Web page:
Arthur Debenham motorsport column: Lydia Walmsley makes positive start in Mini Cooper JCW Challenge while Carl Boardley does not enjoy his Sentterton homecoming in the British Touring Car Championship
For the first time since 2019 the latest rounds of the British Touring Car Championship (BTCC) were played out before spectators as the Snetterton circuit hosted a limited 4,000 fans last weekend. On this occasion there were no complaints about the cold winds blowing across the Norfolk venue!
Regarding the BTCC, the meeting hosted rounds 4-6 and also the first three of the Mini Cooper JCW Challenge. For Ipswich and Great Blakenham's Carl Boardley Friday’s free practice saw the Infiniti Q50 some way down the order but Saturday’s qualifying saw him secure P22 for the first race on Sunday. This resulted in a trouble free run into a 20th place finish, so P20 it was for race two. And once again competing alongside several of the top names in the championship, further progress was made to secure 17th.
The last race at the previous Thruxton meeting saw an incident end his day on lap one, surely on his home circuit it couldn’t happen again? But it did. When former champion Gordon Shedden spent a short visit to the grass it seemed to trigger an incident that unfortunately saw Carl’s race end with retirement on the opening lap which had begun from P17.
The Mini Cooper JCW contest uses the most powerful version of the BMW, and for Kesgrave’s Lydia Walmsley the beginning of the latest chapter in her motorsport career. It was to prove a positive one.
With just three seconds separating the entire 30-strong grid on a lap distance of three miles it found Lydia on P27 for race one. The task ahead is to gain experience by putting in as much track time as possible. To this end the two 20 minute races did just that as all were fully completed with improved positions on race one (24th) and two (20th) while race three saw the day end with a 21st.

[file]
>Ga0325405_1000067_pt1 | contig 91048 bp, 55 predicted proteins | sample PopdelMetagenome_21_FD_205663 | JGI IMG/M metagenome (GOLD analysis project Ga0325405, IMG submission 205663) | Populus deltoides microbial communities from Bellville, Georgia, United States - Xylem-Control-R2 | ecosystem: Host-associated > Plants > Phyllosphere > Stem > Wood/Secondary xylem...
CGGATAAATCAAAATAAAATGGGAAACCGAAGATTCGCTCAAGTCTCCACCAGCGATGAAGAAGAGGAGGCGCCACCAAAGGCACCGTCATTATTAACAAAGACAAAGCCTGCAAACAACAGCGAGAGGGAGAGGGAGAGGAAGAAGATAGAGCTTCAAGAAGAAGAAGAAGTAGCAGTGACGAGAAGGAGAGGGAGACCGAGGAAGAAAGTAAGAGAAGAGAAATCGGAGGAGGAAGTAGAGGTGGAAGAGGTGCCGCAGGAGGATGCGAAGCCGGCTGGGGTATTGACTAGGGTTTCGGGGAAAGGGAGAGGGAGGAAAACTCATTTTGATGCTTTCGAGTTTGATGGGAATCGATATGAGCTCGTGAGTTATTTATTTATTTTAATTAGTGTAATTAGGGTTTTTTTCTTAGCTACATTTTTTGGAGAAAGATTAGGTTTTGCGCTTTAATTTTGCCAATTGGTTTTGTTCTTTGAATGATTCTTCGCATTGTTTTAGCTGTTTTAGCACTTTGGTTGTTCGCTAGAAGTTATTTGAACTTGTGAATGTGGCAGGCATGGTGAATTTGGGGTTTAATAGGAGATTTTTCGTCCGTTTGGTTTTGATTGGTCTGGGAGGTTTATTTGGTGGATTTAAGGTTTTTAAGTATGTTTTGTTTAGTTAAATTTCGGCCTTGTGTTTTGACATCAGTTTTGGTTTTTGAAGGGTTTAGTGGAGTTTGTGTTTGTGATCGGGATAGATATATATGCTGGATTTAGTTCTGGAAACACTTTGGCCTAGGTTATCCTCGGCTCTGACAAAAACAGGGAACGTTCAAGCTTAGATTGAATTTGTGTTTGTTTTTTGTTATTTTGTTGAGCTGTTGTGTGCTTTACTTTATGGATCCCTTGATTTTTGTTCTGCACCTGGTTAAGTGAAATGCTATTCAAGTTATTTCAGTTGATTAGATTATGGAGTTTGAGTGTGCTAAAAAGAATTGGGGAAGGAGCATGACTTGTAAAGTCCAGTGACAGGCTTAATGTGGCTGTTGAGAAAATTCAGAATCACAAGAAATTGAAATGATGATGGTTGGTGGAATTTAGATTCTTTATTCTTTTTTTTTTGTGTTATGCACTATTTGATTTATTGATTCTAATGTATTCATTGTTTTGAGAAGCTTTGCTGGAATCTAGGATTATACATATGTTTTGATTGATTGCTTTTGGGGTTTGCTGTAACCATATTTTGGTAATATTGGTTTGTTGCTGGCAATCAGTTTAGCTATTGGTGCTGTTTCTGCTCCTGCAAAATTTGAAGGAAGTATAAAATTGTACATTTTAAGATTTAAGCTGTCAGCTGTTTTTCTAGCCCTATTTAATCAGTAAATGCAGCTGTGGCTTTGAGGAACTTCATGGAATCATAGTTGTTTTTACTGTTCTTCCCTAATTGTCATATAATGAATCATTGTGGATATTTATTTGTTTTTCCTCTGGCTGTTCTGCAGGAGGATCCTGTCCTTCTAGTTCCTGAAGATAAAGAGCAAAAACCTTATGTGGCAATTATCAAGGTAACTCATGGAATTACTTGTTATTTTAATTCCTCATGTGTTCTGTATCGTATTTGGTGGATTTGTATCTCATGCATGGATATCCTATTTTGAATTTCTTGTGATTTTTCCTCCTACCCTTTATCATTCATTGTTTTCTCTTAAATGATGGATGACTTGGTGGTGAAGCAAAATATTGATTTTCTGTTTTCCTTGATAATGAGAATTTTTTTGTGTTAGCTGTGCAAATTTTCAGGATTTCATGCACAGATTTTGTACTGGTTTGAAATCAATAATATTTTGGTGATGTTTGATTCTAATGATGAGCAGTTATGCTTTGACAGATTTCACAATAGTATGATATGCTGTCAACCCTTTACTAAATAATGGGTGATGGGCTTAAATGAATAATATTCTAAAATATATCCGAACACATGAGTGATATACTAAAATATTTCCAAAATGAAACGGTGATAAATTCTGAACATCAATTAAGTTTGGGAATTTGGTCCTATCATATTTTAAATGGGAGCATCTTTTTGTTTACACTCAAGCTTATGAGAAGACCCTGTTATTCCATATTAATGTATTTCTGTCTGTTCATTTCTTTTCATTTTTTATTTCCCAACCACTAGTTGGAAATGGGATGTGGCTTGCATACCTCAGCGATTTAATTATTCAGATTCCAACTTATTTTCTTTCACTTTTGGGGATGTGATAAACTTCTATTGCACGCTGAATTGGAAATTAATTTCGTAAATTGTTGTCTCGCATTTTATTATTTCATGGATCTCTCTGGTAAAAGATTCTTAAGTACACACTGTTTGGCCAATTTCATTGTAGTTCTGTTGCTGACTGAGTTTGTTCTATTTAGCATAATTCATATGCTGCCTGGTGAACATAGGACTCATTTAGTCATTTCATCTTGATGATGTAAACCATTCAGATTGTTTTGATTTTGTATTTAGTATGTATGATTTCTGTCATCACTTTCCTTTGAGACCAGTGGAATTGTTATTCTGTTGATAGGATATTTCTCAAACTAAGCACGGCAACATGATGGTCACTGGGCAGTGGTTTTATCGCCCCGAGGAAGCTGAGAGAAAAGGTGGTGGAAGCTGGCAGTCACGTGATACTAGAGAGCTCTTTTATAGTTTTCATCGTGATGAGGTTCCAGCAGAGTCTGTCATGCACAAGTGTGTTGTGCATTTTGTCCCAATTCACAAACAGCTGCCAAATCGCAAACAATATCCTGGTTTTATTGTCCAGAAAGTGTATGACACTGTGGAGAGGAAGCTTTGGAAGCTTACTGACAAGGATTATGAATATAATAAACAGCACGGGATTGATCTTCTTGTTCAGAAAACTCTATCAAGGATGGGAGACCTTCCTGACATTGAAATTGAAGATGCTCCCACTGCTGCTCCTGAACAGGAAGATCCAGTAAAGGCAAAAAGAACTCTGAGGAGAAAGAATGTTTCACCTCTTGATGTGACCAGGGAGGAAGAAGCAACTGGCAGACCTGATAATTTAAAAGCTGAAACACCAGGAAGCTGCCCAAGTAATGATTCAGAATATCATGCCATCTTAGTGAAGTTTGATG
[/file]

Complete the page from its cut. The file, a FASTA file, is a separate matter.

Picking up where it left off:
Dukeries Motor Club attracted a full entry to the latest running of their Flying fortress Rally last Sunday. The format was to provide six special stages offering 39 competitive miles on the disused airfield at Grafton Underwood. It saw the latest outing for Laura and Duncan Christmas, who brought the Austin Mini home 38th overall, fifth in class.
In the karting world, Bury St Edmunds’ Jim Barty is once again contesting the British Championship which got under way recently at the Shenington circuit. Barty has now moved from the TKM Class to the Junior X30 which uses the 125CC water-cooled power unit. Qualifying did not go well and to make it up into the finals he had to rely upon the Repêchage race which he duly won. This placed him on P29 for the pre-final and a 16th position which took him to the final in which 13th was the eventual outcome.
Plans for our show Motorsport East are well in hand and July 25 will see a good selection of cars on show in the Buttermarket and Cornhill area. At the latest count, no less than 11 different businesses of our sport will be represented. The Bury St Edmunds Improvement District (BID) have made a special attempt to have representatives from them to advice anyone who might be interested in competing or perhaps look to the organisational or promotional aspect. I can assure you that when I first picked up a microphone, at a West Suffolk Motor Club autocross in 1967 I had no idea at all just where it would lead!